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Fed to release paper on central bank digital currency soon, Powell says By Reuters


© Reuters. FILE PHOTO: Federal Reserve chair Jerome Powell gives testimony during a U.S. House Oversight and Reform Select Subcommittee hearing about the coronavirus epidemic, which took place on Capitol Hill in Washington. June 22, 2021. Graeme Jennings/Pool via REUTERS/File Photo

By Jonnelle Marte

(Reuters) – The Federal Reserve will release research “soon” examining the costs and benefits of a central bank digital currency, or CBDC, Fed Chair Jerome Powell said on Wednesday.

In a press conference, Powell stated that the Fed is working “proactively” to determine whether to issue CBDCs and, if yes, how to do so. This was after the close of the U.S. central banks’ most recent two-day policy meeting.

According to Powell, the final test for CBDC evaluation is whether “clear, tangible, and unavoidable benefits outweigh all risks and costs.”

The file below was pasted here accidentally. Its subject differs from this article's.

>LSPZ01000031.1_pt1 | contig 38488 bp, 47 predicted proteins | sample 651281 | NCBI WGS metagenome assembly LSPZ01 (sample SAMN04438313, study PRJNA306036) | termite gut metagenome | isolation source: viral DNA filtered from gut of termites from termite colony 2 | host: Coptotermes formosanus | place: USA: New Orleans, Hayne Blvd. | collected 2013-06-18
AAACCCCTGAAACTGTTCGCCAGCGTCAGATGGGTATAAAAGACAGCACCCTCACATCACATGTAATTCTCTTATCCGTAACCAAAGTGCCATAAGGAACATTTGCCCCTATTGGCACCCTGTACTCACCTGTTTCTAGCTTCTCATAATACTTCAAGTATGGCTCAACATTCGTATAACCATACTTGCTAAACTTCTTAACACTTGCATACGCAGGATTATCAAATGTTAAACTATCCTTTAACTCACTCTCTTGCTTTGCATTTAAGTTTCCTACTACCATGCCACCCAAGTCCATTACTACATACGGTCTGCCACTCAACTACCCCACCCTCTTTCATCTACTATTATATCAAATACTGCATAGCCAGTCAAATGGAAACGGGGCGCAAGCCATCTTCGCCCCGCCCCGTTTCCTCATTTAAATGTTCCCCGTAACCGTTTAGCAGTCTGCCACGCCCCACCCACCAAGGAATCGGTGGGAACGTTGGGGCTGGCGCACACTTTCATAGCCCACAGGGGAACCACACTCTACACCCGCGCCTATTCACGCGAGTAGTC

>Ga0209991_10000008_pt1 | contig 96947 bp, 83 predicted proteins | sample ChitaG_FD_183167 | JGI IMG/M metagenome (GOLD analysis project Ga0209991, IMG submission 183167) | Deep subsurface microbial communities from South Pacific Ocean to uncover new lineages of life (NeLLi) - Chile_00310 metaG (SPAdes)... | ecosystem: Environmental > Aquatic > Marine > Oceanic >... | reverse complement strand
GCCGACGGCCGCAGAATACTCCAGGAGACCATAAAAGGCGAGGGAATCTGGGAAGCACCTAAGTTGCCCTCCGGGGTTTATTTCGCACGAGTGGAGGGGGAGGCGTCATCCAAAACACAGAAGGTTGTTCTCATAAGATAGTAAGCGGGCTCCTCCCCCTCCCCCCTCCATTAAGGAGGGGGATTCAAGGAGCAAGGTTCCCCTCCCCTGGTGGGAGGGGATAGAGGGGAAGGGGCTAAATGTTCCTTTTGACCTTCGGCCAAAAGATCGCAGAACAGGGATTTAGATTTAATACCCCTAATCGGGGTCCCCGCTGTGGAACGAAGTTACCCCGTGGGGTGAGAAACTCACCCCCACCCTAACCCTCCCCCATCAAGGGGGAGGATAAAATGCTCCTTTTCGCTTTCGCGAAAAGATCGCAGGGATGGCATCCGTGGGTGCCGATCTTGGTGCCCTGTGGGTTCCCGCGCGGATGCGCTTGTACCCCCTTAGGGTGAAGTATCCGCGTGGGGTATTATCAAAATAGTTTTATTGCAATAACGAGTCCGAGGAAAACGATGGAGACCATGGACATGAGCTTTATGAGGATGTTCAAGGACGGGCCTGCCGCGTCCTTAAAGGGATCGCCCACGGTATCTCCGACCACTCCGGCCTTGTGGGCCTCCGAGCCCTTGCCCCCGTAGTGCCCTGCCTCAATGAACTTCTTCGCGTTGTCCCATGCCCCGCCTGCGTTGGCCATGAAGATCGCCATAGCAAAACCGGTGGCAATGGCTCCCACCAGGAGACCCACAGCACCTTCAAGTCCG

In a May announcement, Fed Chief John McClure said that the paper would address some of the issues in public policy that could be dealt with by CBDC.

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In addition to other research, the Fed has also begun other studies on the subject. This includes a multi-year collaboration between the Boston Fed with the Massachusetts Institute of Technology in order to study the possibility of a CBDC. Powell stated that the Fed would also welcome input from citizens and elected officials on the subject.

The central bank could issue digital currencies. This would differ from bitcoin and other cryptocurrencies that can vary in their value. The exact structure is still unknown, but a CBDC would give the business or person who has it direct claims on the central banks, just like physical cash.

Fed officials seem divided about the necessity of a CBDC. Fed Governor Lael brainard believes the United States should lead in this area, at a moment when large economies like China are taking a more active role. However, Randal Quarles, Fed Vice Chair of Supervision, and other Fed officials are less certain that the benefits outweigh any potential costs.

Powell stated that the bottom line was not yet decided.

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